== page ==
Friday, April 30, 2010
From the 5 spruce trees here I made approximately 950 board feet of lumber shown below. (That is an apple tree in the foreground which was also removed.) This picture was taken while the house roof was being replaced with steel roof tiles.
Here is the lumber with a few boards missing, used already in the new shop construction. Total cost of getting the wood to the mill and the cost of milling was $550. Thus my per board foot cost was about 60c. This does not include the costs of felling the trees which I did mostly myself but whic could be pricey if the trees could not be easily felled due to building proximities etc.
When I returned from my trip to the UK I had to tidy up the remains of the lumbering operations which had made quite a mess of the yard. I had felled 5 large spruce trees which had been taken to the mill and sawn into construction lumber. 2 X 6's mainly. As it turned out I am not allowed to use this lumber as it has not been stamped approved for construction. It may have been usable in the country out of sight of building inspectors but my home is in the city of Kingston. So I will end up using the lumber for interior walls and shelving.
The digger moves in. The foundation hole was dug to a depth of 3 feet to get below the frost line. I will add another foot of fill around the wall to get to the 4 feet below grade which is called for.
Uncle Id. Less than two years from his hundredth year. I snapped many copies of his/my family photos including a picture of my grandmother who had died quite young. And thanks to my cousin Pete I also now have family trees to help tie some of the pictures to.
Took this picture of an English Robin in my uncle's back yard. His nick name was Robin.
But I had to get back to start on my new workshop. Photos of the building process will follow.
Before the problems with the volcanic ash from Iceland I managed a brief trip to the UK. I visited my cousin in Oxford and she had this turned wood item hanging in her kitchen all the way from BC. The picture is a Haida representation of the beaver. This is a commercial tourist product but still very nice. Little chewed around the edges by my cousin's two parrots.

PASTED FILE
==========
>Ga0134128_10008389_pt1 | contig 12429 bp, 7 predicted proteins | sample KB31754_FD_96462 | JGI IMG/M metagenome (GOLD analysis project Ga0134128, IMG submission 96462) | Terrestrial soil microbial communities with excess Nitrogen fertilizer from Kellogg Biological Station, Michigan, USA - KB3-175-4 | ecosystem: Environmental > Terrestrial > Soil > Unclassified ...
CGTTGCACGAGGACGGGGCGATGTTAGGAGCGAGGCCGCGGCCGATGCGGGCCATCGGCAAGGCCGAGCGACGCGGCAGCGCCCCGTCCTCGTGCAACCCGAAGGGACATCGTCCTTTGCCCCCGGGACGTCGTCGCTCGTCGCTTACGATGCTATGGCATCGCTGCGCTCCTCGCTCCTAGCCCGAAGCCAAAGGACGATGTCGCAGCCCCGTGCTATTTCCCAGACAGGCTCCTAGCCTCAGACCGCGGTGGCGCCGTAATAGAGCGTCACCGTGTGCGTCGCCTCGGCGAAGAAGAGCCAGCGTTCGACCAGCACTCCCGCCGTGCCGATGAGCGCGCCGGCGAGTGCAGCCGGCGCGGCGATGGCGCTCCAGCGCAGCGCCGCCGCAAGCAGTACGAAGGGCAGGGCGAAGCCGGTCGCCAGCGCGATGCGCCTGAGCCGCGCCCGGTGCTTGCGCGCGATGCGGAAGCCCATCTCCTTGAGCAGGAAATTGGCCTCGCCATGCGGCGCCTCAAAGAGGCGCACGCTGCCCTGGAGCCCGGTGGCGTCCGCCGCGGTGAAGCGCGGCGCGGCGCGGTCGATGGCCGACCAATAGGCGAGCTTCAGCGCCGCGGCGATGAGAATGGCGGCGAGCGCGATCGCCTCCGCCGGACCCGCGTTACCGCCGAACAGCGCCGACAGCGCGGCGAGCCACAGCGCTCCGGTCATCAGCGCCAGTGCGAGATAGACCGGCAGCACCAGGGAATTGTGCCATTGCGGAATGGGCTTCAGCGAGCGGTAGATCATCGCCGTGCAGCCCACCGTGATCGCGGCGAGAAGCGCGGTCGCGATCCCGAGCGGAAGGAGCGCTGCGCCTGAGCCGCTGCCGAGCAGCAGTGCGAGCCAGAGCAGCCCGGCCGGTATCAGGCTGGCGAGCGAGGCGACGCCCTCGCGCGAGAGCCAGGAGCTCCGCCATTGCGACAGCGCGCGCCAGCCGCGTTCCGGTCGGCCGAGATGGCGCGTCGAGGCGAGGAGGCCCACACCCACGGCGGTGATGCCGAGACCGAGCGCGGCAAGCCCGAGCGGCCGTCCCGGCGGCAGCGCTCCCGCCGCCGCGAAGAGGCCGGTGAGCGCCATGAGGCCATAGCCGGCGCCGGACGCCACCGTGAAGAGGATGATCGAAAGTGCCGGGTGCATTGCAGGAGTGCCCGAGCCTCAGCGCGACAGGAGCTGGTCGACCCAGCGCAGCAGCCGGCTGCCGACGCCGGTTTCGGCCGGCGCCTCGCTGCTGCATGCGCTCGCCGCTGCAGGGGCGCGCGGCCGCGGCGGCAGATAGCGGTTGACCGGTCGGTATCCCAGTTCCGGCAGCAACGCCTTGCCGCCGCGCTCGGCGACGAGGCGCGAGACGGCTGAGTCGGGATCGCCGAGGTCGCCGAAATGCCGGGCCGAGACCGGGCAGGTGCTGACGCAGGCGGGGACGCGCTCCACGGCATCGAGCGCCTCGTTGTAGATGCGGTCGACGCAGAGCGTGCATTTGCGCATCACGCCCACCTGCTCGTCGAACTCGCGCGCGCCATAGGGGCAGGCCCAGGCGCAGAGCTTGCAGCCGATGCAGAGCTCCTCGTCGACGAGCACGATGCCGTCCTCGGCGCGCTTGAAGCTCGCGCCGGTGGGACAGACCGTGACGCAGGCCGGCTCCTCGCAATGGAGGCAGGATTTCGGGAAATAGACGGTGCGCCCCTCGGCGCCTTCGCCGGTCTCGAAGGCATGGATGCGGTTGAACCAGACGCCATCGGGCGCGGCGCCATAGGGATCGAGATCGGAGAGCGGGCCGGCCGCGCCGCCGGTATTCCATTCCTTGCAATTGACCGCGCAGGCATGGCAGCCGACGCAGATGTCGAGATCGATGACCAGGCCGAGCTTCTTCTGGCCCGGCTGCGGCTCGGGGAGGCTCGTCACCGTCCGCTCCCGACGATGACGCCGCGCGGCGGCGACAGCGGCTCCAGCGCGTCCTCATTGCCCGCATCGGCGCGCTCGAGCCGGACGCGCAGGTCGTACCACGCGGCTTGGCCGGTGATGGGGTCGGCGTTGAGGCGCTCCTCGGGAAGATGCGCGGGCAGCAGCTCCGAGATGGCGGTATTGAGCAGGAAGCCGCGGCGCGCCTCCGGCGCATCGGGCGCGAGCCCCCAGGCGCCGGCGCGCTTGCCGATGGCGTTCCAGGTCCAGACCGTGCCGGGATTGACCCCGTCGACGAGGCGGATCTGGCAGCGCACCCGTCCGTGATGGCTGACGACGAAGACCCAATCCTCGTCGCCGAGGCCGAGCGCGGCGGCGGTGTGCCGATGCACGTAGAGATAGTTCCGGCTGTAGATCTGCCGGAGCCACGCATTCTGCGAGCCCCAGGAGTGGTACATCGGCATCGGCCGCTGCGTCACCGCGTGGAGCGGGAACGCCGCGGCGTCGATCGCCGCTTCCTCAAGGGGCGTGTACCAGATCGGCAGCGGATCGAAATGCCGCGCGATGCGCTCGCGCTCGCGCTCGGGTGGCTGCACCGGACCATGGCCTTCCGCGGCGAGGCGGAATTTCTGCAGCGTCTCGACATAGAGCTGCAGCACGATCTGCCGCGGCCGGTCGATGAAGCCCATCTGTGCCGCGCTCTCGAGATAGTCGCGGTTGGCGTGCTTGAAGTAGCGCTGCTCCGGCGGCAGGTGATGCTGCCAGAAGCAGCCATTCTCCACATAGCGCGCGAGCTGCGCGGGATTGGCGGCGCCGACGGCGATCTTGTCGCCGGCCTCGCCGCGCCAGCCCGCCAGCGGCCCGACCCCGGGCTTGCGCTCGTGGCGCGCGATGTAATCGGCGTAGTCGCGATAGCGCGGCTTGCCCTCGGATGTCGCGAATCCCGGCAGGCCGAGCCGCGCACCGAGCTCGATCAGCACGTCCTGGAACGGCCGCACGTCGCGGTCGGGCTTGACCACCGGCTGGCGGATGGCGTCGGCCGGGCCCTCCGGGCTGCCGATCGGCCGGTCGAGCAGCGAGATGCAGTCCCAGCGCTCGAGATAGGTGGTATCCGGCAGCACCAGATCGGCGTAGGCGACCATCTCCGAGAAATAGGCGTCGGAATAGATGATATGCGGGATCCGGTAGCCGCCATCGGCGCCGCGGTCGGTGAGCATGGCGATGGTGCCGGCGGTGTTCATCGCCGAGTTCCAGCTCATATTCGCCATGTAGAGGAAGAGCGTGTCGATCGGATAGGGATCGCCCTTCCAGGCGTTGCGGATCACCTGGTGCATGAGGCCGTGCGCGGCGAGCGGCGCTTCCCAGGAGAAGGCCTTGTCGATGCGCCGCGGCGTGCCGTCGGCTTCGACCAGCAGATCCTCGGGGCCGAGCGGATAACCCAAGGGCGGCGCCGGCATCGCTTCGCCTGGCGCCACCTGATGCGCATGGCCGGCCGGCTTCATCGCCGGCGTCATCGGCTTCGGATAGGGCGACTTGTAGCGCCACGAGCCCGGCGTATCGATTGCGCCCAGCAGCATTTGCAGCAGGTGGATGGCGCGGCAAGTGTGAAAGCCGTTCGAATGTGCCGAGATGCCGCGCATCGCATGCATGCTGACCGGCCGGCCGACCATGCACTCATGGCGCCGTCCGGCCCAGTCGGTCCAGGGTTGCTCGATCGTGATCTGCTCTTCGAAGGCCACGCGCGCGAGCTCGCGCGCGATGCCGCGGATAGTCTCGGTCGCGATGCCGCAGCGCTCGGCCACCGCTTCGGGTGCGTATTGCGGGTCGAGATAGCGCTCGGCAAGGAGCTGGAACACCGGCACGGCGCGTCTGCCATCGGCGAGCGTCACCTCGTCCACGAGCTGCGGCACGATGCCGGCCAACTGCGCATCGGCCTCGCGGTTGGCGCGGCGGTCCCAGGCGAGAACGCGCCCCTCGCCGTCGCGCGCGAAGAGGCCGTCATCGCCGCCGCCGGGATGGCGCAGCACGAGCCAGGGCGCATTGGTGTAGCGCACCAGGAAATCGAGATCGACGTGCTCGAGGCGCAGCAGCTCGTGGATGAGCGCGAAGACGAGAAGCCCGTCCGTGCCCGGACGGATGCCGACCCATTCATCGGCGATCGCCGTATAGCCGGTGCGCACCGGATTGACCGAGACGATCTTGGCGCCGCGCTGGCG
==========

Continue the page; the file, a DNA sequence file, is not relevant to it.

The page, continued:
Oxford is so full of wonderful architecture and I am sure this picture has been snapped many times. I think this may be part of the library but will be happy to be corrected.
Also went to Jamie Oliver's restaurant where I had an excellent lunch.
And of course one gets around on the "tube" in London. Thankfully I had an Ipod to help navigate my way to various stations.
Tuesday, April 20, 2010
John just took such a good picture I had to put him back in. But here follow the rest of the steps to glueing up a piece for turning.
This picture shows the simple clamp that John has made from threaded rod and some scraps of wood.
John glues up the two halves first then he ensures that the mating surfaces are completely flat by running them through a table saw on a home built sled with a built in clamp. All very simple but ingenious.
John Downs posing with one of his segmented pieces
Segments are clamped with string and knots. OK you sailors.
Glued wood is rubbed together to ensure good coverage and penetration.
Good demo John. I could not get into the Kingston Woodturners blog as I do not seem to have the password. Thats what you get for having too many blogs...